- Data Boundary
TCP does not preserve data boundary, UDP does. In Transmission control protocol, data is sent as a byte stream, and no distinguishing indications are transmitted to signal message (segment) boundaries. On UDP, Packets are sent individually and are checked for integrity only if they arrived. Packets have definite boundaries which are honoured upon receipt, meaning a read operation at the receiver socket will yield an entire message as it was originally sent. Though TCP will also deliver complete message after assembling all bytes. Messages are stored on TCP buffers before sending to make optimum use of network bandwidth.
In one word, TCP is slow and UDP is fast. Since TCP does has to create connection, ensure guaranteed and ordered delivery, it does lot more than UDP. This costs TCP in terms of speed, that’s why UDP is more suitable where speed is a concern, for example online video streaming, telecast or online multi player games.
- Heavy weight vs Light weight
Because of the overhead mentioned above, Transmission control protocol is considered as heavy weight as compared to light weight UDP protocol. The simple mantra of UDP is to deliver messages without bearing any overhead of creating a connection and guaranteeing delivery or order guarantee. This is also reflected in their header sizes, which is used to carry meta data.
- Header size
TCP has a bigger header than UDP. Usual header size of a TCP packet is 20 bytes which is more than double of 8 bytes, header size of UDP datagram packet. TCP header contains Sequence Number, Ack number, Data offset, Reserved, Control bit, Window, Urgent Pointer, Options, Padding, Check Sum, Source port, and Destination port. While UDP header only contains Length, Source port, Destination port, and Check Sum. Here is how TCP and UDP header looks like :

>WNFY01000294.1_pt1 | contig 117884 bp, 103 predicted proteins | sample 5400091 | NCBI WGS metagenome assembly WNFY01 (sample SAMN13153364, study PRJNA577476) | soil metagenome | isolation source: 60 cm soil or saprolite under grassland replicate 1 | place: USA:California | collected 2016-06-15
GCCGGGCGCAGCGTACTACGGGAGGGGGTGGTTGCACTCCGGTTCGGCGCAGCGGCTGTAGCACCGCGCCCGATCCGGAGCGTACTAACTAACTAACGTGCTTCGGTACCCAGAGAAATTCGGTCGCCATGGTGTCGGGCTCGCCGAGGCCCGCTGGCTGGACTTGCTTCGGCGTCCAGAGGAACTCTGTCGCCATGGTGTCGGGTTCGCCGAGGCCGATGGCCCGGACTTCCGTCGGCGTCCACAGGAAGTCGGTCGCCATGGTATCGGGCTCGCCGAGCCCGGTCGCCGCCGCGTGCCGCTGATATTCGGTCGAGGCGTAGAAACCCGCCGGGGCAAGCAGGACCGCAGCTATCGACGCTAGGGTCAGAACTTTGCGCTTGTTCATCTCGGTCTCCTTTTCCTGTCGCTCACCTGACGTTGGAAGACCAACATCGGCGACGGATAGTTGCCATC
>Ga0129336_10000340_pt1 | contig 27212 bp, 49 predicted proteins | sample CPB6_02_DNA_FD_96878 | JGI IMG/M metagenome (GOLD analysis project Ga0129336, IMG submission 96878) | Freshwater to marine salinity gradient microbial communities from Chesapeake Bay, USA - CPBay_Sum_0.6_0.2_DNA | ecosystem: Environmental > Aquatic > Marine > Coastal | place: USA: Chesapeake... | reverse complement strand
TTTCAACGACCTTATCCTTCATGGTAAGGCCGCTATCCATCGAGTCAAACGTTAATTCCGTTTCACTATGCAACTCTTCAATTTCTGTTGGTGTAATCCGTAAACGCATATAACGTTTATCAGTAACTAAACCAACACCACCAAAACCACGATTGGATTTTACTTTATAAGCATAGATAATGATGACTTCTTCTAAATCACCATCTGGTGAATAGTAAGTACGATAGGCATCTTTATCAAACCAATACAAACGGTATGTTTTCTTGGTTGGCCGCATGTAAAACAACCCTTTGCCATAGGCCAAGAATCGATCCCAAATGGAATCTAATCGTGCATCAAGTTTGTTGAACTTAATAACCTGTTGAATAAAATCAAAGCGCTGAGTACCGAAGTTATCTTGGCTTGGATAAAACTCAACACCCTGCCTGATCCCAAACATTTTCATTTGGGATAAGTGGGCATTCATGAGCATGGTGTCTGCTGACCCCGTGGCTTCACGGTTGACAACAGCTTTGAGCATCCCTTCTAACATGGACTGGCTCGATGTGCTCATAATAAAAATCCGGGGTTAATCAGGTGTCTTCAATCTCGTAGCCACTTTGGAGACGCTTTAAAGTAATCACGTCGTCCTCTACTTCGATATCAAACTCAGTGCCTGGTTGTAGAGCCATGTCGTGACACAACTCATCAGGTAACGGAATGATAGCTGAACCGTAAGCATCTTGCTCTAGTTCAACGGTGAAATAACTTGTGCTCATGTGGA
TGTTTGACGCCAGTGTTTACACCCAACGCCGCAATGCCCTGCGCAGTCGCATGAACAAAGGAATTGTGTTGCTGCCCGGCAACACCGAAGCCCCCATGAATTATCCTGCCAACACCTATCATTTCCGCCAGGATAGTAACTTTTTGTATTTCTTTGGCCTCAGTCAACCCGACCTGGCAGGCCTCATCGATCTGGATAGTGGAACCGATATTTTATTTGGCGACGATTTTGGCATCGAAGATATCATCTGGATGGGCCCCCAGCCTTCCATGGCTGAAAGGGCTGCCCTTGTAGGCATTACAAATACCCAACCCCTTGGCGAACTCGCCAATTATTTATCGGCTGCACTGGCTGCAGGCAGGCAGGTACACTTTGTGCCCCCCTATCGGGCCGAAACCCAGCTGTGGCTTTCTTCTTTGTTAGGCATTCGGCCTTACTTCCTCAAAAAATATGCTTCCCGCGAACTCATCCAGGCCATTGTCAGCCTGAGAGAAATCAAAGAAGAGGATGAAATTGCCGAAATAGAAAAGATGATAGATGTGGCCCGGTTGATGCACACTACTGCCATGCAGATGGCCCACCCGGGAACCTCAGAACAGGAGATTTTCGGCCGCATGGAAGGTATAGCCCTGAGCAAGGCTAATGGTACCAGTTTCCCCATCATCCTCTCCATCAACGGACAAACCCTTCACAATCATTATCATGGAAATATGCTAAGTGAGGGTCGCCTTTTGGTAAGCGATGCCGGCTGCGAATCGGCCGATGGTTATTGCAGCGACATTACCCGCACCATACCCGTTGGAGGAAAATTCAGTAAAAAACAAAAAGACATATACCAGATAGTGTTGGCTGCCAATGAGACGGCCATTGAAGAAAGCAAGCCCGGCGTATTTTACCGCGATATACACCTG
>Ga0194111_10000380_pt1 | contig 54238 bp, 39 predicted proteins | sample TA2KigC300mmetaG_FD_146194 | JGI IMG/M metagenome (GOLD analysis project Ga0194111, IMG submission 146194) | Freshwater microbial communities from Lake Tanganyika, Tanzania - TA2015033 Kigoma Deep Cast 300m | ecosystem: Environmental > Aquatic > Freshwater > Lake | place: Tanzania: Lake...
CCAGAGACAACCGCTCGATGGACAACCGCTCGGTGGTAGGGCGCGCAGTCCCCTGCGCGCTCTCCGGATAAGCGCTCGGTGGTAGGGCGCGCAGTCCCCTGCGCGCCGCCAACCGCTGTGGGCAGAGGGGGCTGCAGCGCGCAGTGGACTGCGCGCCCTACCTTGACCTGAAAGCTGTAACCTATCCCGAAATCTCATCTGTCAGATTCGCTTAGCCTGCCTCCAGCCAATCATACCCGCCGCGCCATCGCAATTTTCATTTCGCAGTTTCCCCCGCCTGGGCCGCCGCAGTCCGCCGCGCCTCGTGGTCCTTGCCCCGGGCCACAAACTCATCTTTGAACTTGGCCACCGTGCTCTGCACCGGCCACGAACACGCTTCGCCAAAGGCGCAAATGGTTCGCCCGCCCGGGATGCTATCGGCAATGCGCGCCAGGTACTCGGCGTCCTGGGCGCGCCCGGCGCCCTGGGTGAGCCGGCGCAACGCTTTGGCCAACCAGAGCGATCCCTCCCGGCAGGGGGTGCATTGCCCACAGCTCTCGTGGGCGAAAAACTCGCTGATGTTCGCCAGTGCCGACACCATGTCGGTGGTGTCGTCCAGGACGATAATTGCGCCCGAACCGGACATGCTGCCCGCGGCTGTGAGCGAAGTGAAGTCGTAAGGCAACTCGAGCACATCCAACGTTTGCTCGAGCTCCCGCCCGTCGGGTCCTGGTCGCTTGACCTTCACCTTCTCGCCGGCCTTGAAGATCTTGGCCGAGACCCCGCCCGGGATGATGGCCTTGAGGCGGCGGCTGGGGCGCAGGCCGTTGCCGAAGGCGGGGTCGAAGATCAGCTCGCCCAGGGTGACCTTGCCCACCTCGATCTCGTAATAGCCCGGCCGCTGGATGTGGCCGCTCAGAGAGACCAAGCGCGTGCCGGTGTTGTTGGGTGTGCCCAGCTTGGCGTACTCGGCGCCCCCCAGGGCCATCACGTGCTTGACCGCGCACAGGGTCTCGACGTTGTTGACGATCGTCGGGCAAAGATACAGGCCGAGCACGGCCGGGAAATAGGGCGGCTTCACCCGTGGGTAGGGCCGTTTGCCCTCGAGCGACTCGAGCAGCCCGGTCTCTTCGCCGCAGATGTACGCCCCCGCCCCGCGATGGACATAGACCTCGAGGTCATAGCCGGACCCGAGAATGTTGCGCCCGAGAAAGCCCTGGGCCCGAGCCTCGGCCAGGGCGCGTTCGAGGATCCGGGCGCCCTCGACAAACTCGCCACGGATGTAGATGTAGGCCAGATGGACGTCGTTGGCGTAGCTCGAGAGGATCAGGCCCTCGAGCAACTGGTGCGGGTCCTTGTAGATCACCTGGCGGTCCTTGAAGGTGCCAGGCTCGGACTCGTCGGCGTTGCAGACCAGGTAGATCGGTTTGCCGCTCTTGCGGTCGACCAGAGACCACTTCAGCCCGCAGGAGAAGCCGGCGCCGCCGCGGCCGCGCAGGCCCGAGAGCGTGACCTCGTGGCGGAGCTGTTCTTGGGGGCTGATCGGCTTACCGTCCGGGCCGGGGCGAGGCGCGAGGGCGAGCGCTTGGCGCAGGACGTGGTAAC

- Congestion or Flow control
TCP does Flow Control. TCP requires three packets to set up a socket connection, before any user data can be sent. TCP handles reliability and congestion control. On the other hand, UDP does not have an option for flow control.
- Usage and application
Where does TCP and UDP are used in internet? After knowing key differences between TCP and UDP, we can easily conclude, which situation suits them. Since TCP provides delivery and sequencing guaranty, it is best suited for applications that require high reliability, and transmission time is relatively less critical. While UDP is more suitable for applications that need fast, efficient transmission, such as games. UDP’s stateless nature is also useful for servers that answer small queries from huge numbers of clients. In practice, TCP is used in the finance domain e.g. the FIX protocol is a TCP based protocol, while UDP is used heavily in gaming and entertainment sites.
- TCP and UDP based Protocols
One of the best example of TCP based higher end protocol is HTTP and HTTPS, which is everywhere on internet. In fact most of the common protocols you are familiar of e.g. Telnet, FTP and SMTP all are based over Transmission Control Protocol. UDP don’t have anything as popular as HTTP but it is also extensively used in protocol like DHCP and DNS. Some of the other protocols which are based on the User Datagram protocol are Simple Network Management Protocol (SNMP), TFTP, BOOTP and NFS (early versions).
Always remember to mention that TCP is connection oriented, reliable, slow, provides guaranteed delivery and preservers order of messages, while UDP is connection less, unreliable, no ordering guarantee, but a fast protocol. TCP overhead is also much higher than UDP, as it transmits more meta data per packet than UDP. It’s worth mentioning that header size of Transmission control protocol is 20 bytes, compared to 8 bytes header of User Datagram protocol. Use TCP, if you can’t afford to lose any message, while UDP is better for high speed data transmission, where loss of single packet is acceptable e.g. video streaming or online multi player games. While working in TCP/UDP based application on Linux, it’s also good to remember basic networking commands e.g. telnet and netstat, they help tremendously to debug or troubleshoot any connection issue.
|Reference:||9 Difference between TCP and UDP Protocol – Java Network Interview Question from our JCG partner Javin Paul at the Javarevisited blog.|